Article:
Scrubs contamination, domestic laundry effect and workwear habits of clinical staff at a referral hospital
Kokkinos, P. et al. (2020), Scrubs contamination, domestic laundry effect and workwear habits of clinical staff at a referral hospital. Journal of Small Animal Practice, 61, pp. 272-277
This cross-sectional study aimed to document bacterial contamination levels on uniforms worn by veterinary staff after a clinical shift; to investigate the efficacy of home laundry on bacterial load, and to explore staff habits towards work uniform during and after a clinical shift.
The study involved 9 vets and 9 vet nurses at the small animal referral centre at the Animal Health Trust (AHT). The participants were given sterilised uniforms of scrub tops and trousers to wear for their clinical shift of at least 8 hours.
Worn uniforms (pre-wash group) were collected at the end of the shift for bacterial analysis. A single 3 × 3 inch patch was cut from the beltline/pocket area and from the right knee region from each participant’s uniform. The patches were cut down and analysed for bacterial contamination, 36-48 hrs after completion of the shift.
There were three control measures: a negative control unworn uniform set and two media controls — peptone water (involved in bacterial extraction) and HPC agar black (the bacteria growth medium) to ensure there was no contamination in the testing process.
To assess the efficacy of home laundry, the uniforms were individually laundered at 30°C with a commercial non-biological washing powder in a household laundry machine (post-wash group). The uniforms were then subjected to the same bacterial testing as for the pre-wash group. This time, the patches were from sites adjacent to that harvested previously.
The results revealed there was bacterial contamination of uniforms during clinical shifts. The bacteria detected were Staphylococcus spp., Bacillus spp., Pseudomonas aeruginosa, β-haemolytic Streptococci and E. coli. From a total of 72 samples tested, 45/72 yielded positive bacterial growth, of these 32/45 were from the pre-wash group and 13/45 from the post-wash group. There was a statistically significant difference in bacterial load between the pre-wash and post-wash samples.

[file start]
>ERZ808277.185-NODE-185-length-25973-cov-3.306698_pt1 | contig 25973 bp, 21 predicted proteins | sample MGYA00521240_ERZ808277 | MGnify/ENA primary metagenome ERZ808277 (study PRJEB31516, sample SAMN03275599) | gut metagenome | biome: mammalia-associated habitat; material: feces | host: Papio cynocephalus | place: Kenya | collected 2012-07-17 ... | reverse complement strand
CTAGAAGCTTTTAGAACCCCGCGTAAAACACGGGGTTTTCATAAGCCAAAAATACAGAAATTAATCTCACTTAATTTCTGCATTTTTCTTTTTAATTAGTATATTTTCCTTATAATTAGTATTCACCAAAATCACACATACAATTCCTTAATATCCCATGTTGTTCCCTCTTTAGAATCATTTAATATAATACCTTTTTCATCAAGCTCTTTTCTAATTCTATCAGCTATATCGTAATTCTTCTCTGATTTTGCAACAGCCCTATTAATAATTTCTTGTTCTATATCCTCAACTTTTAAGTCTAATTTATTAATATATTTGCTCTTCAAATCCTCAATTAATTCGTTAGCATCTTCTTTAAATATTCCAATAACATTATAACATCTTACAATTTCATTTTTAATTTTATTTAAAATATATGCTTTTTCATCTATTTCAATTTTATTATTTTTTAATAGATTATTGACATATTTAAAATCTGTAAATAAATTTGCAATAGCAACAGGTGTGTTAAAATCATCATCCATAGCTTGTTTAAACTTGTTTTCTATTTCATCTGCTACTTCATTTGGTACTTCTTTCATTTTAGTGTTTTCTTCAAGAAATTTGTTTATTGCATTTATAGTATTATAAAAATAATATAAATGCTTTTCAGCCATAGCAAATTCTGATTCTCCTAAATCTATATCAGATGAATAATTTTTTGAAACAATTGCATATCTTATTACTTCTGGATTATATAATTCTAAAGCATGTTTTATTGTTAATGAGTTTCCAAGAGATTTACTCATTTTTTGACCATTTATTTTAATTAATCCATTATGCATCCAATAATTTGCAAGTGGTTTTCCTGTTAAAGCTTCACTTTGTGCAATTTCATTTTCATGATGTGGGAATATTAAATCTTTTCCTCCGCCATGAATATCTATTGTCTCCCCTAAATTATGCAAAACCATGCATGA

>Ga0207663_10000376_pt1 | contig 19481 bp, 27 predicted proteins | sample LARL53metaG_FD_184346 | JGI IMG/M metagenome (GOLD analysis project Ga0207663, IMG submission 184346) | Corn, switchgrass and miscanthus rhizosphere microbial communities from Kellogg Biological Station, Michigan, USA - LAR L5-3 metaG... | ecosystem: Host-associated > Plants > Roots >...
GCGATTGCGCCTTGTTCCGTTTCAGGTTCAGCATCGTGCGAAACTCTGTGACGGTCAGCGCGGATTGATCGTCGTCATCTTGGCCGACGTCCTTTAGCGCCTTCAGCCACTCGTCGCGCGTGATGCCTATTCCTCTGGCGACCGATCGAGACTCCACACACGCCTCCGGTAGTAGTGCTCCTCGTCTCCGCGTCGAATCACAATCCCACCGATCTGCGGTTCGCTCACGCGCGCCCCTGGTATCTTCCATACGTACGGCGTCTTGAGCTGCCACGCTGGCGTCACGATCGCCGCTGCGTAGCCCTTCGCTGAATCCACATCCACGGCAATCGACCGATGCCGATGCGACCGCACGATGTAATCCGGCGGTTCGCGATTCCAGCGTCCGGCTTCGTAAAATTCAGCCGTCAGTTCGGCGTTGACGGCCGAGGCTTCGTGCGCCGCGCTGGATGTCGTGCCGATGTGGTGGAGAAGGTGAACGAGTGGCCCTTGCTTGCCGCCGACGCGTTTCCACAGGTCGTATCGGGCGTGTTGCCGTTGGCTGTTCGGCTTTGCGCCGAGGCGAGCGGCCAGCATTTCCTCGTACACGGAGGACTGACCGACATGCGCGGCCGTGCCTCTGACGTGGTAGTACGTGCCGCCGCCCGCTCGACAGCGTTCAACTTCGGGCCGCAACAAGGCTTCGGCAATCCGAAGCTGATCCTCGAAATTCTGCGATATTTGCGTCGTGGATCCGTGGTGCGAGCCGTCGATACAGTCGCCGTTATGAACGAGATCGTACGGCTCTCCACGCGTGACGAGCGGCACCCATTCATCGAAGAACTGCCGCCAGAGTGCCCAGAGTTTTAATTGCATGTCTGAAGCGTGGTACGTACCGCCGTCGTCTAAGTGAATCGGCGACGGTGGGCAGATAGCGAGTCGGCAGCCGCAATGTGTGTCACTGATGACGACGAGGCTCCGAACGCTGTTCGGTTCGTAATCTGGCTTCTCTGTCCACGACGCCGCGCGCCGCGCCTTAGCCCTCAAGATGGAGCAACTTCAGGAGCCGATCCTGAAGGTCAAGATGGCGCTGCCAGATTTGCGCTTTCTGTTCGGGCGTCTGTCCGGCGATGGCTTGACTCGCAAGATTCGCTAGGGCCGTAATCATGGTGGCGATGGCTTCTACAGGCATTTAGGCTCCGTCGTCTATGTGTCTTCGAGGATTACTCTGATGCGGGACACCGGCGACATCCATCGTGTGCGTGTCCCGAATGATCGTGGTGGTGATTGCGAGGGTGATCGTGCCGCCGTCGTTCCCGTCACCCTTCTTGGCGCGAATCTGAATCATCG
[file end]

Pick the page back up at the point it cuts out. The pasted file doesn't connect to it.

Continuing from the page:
All control sample results were negative for bacterial growth. The study found no association of bacterial load in the pre-wash group with the length of the shift or with the number of animals handled during the shift.
As part of the study, veterinary staff at the AHT were also invited to complete a questionnaire about their work uniform habits. 101 staff completed the questionnaire, 64.4 % and 58.4% of staff reported wearing fresh clean uniform tops and trousers respectively each day and about two-thirds of them did not regularly change their work clothing before travelling home. 40.6% were not aware of the AHT guidelines for home laundry.
Limitations to the study included that participation in the study was voluntary with the participants aware of the purpose, which may have influenced their behaviour, and that standardised laundry at 30 degrees centigrade does not mimic ‘real-life’ conditions. In addition, there was a wait of up to 48 hrs before the bacterial testing process, meaning those bacteria susceptible to oxygen may have died before reaching the laboratory.
This study highlights the need for veterinary staff to be aware of the potential for cross-infection before, after and during clinical shifts. Veterinary practices should have uniform hygiene policies, as well as appropriate provisions to support the policies, in place to encourage staff compliance.
Image copyright attribute: Santiago Nunez Iniguez